Praying at all times in the Spirit…
Ephesians 6:18 ESV
Paul begins his discussion on prayer in verse 18, and within this verse, we find four all statements made about prayer. So we will divide our study and view prayer through the lens of these four declarations on prayer.
The apostle first tells us to pray at all times in the Spirit.
It is worth noting that there is never an inappropriate time to pray. That may be incredibly obvious, but even so, I think it is still worth saying. Prayer is always appropriate.
After all, Paul encouraged the Thessalonians to pray without ceasing.
Wait a minute.
If ceasing means to stop, does this mean that we are supposed to pray continuously throughout the day? If so, how often does Paul intend? Every hour? Every minute? Every second?
How are we supposed to pray without ceasing?
Here is my suggestion at what Paul means: our entire day should be prayerful, though not always with words. Remember for a second what prayer is: communion, or communication, with God. Though we may not always use words, living our lives in fellowship and communion with God is living prayerfully.
The Bible frequently calls our lives with Christ a walk with Jesus, so perhaps walking is a helpful metaphor to use here as well. When I am walking somewhere with my wife, our conversations tend to be numerous but not necessarily constant. Even if there is a moment of silence, we are still together; we haven’t left one another’s presence.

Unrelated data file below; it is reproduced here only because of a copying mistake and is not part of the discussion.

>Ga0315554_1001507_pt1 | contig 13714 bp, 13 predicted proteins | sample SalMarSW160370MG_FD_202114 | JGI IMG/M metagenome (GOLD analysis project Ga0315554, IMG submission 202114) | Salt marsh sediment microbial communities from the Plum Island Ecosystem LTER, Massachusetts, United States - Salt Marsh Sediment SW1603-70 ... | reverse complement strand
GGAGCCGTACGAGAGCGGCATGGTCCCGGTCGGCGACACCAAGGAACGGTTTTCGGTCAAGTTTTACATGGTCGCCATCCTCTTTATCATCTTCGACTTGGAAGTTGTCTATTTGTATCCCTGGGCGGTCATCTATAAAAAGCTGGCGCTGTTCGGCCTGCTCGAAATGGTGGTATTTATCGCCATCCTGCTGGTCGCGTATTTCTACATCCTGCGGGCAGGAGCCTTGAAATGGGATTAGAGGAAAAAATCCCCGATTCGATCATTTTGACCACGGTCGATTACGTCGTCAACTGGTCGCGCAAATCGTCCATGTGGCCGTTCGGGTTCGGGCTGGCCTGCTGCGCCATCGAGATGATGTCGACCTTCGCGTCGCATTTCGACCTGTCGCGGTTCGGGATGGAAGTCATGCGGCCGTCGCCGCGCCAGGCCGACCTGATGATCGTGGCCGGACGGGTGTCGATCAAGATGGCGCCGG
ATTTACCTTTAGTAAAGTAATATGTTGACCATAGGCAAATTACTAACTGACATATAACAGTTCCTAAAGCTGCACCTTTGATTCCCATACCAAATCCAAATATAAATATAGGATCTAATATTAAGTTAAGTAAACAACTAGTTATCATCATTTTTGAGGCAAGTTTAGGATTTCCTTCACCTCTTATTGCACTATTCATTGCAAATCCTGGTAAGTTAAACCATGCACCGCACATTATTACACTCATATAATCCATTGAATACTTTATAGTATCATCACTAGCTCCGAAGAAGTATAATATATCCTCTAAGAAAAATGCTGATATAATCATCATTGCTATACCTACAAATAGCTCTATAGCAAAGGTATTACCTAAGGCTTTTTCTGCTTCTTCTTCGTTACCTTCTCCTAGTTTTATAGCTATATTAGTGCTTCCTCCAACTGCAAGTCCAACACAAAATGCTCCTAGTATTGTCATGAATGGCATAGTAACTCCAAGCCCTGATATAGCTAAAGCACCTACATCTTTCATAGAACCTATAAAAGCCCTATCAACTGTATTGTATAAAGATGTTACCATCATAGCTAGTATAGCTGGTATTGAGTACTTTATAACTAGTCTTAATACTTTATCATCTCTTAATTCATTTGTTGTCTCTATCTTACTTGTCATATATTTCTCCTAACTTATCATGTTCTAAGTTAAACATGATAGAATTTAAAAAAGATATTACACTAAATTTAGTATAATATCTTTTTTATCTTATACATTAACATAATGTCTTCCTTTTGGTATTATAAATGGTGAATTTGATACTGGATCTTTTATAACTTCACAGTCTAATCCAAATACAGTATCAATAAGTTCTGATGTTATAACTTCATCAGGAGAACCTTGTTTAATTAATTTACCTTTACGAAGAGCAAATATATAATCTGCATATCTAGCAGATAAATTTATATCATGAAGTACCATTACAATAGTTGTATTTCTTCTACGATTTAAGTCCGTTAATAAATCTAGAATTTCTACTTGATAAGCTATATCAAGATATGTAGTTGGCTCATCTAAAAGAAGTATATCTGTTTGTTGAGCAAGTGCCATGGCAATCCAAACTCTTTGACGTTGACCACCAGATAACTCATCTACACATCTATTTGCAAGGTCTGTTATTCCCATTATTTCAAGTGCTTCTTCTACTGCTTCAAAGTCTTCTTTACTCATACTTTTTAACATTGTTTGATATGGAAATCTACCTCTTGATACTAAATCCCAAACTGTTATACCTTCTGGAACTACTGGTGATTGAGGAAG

I think Paul desires for us to have this kind of attitude of prayer throughout each day. Praying at all times means living our lives in constant fellowship and communion with God, and like walk with a friend, verbal communication will be frequent but not necessarily constant.
How then do we live prayerful lives?
Praying in the morning tends to be immensely helpful, as it sets the pattern for the rest of the day. Morning prayer is not a requirement, but it is a wise discipline. It doesn’t have to be anything lengthy or formal, just begin the day with prayer. Is there really a better way of beginning our day than by immediately coming to our loving Father in prayer?
We also need to address the final three words of our present phrase: in the Spirit.
To your disappoint or relief, please note that Paul is NOT describing the need to speak in tongues here.
In Romans 8, Paul describes the Holy Spirit’s role in prayer as being the One who enables us to call God our Father (8:15). The Holy Spirit guarantees us that we are children of God, and it is only by His strength that our prayers are able to reach the throne room of God.
This means that we could very much call prayer an act of the Trinity. We pray to the Father. The Spirit lifts our prayers into the presence of God. And the Father hears them as the prayers of His children only through the mediation of Jesus Christ.
In this way, true Christian prayer cannot be made outside of the Holy Spirit. We cannot come to God as our Father without the continuous power of the Spirit. If we do not pray with the Spirit at all times, it is only because we do not have the Spirit. Prayer in the Spirit is the regular, but powerful, prayer of a Christian.